Starting my business on eggs – twice!

reading time: 3 minutes

Michelle Cook A few years ago, I did a crazy thing. I quit my nearly six figure job to start a small farm. My husband kindly called it the “hippie plan.” Basically, I had laying hens, soap goats milk and a big garden. I would like to sell my wares at the local farmers market and supplement my income through my writing talents. And it worked! Until it did not happen. That’s the short story of what I learned.

I started with 13 laying hens, and by the end of the summer, I was consistently getting 12 eggs a day. Every Saturday, I’d go to the farmer’s market with a cooler full of beautiful brown eggs and within a few hours, I’d be completely sold out. I felt like the queen. I thought of all the naysayers as I proudly handed carton after carton of my farm fresh eggs for cold, hard cash. Then fall came.

End of farmer’s market season

In my part of the world, the farmers market is closed at the end of September. The excitement I felt at selling my eggs was blown away by the cool autumn breeze. However, the chickens didn’t realize I didn’t have any customers and kept pumping eggs, dozens of eggs that started piling up in my kitchen. I had eggs everywhere! When my husband went to visit family out of state, I sent him 17 dozen eggs.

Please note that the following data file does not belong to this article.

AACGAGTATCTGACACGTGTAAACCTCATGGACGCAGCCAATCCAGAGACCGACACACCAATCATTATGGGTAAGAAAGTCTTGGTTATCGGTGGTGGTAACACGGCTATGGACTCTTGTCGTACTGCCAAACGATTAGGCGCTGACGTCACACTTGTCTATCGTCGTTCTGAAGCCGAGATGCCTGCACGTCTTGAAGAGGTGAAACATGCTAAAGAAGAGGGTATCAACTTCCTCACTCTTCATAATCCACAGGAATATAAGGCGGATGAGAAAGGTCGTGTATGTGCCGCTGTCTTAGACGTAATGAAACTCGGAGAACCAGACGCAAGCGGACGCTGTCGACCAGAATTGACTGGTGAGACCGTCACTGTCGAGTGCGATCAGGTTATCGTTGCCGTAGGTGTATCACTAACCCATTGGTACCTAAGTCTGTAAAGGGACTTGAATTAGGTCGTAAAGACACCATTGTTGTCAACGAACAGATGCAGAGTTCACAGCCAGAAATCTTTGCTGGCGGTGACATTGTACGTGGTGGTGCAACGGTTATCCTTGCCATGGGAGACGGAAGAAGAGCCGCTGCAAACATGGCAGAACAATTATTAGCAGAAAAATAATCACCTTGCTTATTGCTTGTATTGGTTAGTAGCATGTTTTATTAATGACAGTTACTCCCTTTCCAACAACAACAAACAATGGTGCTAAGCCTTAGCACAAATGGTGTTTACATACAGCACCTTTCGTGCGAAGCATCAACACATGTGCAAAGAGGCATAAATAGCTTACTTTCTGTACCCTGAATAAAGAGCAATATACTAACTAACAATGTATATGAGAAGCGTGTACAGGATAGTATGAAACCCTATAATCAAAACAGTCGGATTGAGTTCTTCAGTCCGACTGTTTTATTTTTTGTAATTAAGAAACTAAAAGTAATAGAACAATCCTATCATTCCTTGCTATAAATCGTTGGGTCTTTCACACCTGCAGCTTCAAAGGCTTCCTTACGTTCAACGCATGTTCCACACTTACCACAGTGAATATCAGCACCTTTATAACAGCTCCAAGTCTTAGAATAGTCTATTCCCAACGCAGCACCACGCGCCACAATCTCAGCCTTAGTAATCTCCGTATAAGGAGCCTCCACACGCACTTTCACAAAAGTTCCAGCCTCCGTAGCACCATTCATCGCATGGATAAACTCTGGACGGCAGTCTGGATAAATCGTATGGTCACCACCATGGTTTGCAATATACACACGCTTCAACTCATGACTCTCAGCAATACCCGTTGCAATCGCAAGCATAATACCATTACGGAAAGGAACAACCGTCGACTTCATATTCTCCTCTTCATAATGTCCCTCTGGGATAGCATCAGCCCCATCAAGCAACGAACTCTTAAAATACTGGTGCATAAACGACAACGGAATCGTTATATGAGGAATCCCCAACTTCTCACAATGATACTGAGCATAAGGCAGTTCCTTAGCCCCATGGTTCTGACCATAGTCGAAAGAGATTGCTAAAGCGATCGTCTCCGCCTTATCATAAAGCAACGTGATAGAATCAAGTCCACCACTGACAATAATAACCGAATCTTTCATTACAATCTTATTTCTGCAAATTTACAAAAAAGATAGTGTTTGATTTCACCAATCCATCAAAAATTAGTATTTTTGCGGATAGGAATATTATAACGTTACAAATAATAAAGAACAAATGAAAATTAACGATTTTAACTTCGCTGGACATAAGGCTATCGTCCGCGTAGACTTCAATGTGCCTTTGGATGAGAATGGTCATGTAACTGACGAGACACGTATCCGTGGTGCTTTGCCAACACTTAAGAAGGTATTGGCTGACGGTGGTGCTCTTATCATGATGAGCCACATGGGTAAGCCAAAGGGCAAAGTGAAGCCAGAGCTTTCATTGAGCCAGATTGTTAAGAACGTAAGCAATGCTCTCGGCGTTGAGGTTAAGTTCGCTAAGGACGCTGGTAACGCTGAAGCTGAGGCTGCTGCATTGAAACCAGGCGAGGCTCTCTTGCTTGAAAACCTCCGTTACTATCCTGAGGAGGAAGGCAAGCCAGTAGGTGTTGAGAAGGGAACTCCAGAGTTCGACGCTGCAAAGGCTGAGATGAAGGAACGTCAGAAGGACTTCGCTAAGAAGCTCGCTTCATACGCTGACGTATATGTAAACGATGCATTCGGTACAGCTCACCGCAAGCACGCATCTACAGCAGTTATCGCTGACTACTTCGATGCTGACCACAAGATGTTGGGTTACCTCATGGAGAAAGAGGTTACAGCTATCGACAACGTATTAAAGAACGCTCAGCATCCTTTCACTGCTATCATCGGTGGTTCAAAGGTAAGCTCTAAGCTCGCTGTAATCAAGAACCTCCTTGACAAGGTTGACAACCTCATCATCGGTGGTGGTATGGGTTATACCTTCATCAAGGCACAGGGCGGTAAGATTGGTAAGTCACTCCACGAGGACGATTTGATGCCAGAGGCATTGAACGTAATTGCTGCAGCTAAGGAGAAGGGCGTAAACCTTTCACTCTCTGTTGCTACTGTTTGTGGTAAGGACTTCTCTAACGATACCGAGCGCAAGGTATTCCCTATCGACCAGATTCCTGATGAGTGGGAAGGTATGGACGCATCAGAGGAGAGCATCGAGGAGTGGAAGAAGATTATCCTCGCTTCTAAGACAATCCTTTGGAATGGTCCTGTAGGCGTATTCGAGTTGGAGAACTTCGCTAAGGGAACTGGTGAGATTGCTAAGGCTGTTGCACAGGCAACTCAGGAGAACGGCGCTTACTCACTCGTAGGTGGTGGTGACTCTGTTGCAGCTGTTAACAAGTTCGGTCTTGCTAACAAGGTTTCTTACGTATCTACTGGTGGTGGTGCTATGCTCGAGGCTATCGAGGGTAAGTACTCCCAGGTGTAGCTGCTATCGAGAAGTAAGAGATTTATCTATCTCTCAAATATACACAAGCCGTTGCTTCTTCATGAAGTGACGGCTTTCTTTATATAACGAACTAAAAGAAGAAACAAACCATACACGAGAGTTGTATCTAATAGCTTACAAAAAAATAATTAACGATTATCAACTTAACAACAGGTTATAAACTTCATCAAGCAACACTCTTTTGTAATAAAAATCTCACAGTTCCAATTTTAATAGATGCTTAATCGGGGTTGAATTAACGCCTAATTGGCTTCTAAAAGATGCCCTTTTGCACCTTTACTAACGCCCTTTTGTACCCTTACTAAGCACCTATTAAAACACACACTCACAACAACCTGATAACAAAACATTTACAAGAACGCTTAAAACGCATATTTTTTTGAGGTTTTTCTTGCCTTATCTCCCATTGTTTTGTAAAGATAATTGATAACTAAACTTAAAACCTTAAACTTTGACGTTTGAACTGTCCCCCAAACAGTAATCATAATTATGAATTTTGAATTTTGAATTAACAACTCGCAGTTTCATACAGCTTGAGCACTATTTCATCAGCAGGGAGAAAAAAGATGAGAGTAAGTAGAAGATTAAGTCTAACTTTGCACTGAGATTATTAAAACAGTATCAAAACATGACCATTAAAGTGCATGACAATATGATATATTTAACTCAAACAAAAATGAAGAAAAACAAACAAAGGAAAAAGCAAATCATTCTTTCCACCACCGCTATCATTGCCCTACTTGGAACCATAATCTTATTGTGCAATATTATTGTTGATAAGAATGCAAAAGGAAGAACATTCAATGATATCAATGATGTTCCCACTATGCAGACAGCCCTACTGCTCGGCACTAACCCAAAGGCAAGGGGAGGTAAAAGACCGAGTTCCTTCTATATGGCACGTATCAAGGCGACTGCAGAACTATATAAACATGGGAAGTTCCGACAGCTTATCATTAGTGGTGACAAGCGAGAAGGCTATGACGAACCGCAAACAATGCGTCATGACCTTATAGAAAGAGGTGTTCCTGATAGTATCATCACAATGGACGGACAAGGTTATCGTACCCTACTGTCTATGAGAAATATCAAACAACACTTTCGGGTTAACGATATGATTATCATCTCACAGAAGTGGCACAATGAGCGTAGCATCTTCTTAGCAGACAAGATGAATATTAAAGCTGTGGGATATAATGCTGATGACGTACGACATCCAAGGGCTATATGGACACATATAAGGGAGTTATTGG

“What am I going to do with all these eggs?” He asked me when I loaded a file.

“Give them to your mother, and her friends, give them to the guy standing in the corner. Just don’t come home with any eggs,” was my only response.

My biggest mistake

As the days shortened, the chickens slowed down a bit. They never stopped laying around, but gave me a minute to breathe and take a good look at my egg production business. Where did all those hungry customers go after the farmers market closed? Did they hibernate with bears?

I brought my problems to one of my best advisors, my dad. The first question he asked me had me hanging my head in shame, “Did you put anything on your egg carton so people could call you for more?”

Duh. “Ah, no dad, I didn’t.”

I failed to give all of these potential returning customers a way to contact me.

Finding My White Clients (Again)

After a month or so of slow egg production from the girls and some rethinking on my part, I was ready to start selling again. I started on my personal Facebook page and then placed an ad on our local Facebook yard sale page. The response was slow, but eventually my clients came back, and again, I was constantly selling eggs.

This time with a branded “call me” sticker.

Michelle Cook is a farmer, author, and communications specialist with the National Press Association. She raises chickens, goats, and vegetables on her small farm in the beautiful Alghany Mountains, Virginia. If she’s not tending to her farm outside, you can find her curled up in a chair with her nose stuck in a good book. You can find it at

Source link